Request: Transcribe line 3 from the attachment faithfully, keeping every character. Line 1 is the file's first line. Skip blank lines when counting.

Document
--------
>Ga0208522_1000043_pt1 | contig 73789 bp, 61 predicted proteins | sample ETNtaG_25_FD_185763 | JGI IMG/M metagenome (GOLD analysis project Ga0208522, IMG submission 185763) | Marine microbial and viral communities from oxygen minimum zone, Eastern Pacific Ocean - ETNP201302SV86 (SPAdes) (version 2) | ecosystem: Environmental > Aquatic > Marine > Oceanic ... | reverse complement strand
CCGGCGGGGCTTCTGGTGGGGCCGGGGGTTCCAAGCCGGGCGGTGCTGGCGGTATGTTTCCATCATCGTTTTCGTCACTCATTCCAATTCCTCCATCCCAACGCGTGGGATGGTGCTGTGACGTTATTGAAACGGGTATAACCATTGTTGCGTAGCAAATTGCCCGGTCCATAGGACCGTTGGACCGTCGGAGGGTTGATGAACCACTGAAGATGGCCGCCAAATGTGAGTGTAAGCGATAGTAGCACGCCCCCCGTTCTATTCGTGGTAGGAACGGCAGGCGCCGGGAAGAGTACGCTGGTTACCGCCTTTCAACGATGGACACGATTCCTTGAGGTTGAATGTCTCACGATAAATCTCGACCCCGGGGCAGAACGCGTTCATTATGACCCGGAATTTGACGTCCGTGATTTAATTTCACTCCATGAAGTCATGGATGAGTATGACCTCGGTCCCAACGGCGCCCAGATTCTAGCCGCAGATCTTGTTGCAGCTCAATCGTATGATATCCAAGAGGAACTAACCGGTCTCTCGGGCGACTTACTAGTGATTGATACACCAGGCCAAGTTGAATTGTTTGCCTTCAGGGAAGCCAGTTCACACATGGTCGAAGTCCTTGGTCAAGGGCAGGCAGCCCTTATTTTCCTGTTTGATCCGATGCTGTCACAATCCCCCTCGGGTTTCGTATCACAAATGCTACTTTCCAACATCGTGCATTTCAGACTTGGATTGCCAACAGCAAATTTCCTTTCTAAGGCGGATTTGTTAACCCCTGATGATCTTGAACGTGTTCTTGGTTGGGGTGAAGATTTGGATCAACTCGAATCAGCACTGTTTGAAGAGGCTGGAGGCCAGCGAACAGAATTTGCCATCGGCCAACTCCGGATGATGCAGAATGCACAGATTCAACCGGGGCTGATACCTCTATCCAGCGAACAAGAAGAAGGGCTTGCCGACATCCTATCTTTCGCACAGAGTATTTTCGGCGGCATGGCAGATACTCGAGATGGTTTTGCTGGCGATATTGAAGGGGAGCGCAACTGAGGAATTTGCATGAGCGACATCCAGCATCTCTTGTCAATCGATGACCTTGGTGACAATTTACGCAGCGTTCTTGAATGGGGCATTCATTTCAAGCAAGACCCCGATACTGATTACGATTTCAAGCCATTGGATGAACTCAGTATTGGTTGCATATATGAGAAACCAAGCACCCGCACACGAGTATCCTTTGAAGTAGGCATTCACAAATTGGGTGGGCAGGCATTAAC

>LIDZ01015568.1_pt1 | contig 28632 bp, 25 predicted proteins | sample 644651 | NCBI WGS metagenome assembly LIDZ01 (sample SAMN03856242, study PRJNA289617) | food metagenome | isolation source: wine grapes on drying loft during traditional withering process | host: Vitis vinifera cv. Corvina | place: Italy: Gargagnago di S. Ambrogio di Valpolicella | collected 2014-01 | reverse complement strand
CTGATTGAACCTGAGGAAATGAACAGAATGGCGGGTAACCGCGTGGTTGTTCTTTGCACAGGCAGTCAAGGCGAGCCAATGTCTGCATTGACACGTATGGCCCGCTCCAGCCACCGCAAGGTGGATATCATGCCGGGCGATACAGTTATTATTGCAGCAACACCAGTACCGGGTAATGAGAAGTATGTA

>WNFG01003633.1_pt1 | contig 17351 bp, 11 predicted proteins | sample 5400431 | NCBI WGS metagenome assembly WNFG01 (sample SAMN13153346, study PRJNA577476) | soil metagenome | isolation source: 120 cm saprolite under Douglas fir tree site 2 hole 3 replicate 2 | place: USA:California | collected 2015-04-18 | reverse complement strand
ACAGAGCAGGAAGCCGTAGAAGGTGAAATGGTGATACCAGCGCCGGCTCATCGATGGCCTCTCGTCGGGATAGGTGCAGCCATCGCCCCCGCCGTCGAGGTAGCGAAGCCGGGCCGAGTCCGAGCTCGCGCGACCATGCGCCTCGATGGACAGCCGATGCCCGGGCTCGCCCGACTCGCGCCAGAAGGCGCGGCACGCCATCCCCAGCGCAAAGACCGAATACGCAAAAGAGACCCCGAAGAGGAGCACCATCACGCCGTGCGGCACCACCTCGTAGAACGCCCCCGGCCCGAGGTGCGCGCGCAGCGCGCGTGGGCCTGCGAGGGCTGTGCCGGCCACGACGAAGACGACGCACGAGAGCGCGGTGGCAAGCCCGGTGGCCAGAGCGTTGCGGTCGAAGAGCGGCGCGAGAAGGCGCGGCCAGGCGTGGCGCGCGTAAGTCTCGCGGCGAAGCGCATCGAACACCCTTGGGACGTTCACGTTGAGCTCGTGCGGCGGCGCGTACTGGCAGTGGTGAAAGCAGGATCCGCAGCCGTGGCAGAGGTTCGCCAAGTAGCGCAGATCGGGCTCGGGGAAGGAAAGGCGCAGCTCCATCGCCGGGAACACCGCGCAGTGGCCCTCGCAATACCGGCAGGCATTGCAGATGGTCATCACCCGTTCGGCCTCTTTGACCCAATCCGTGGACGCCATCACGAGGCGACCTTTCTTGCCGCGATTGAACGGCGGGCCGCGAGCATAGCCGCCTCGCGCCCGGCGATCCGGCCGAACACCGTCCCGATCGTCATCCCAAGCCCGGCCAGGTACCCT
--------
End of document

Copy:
>LIDZ01015568.1_pt1 | contig 28632 bp, 25 predicted proteins | sample 644651 | NCBI WGS metagenome assembly LIDZ01 (sample SAMN03856242, study PRJNA289617) | food metagenome | isolation source: wine grapes on drying loft during traditional withering process | host: Vitis vinifera cv. Corvina | place: Italy: Gargagnago di S. Ambrogio di Valpolicella | collected 2014-01 | reverse complement strand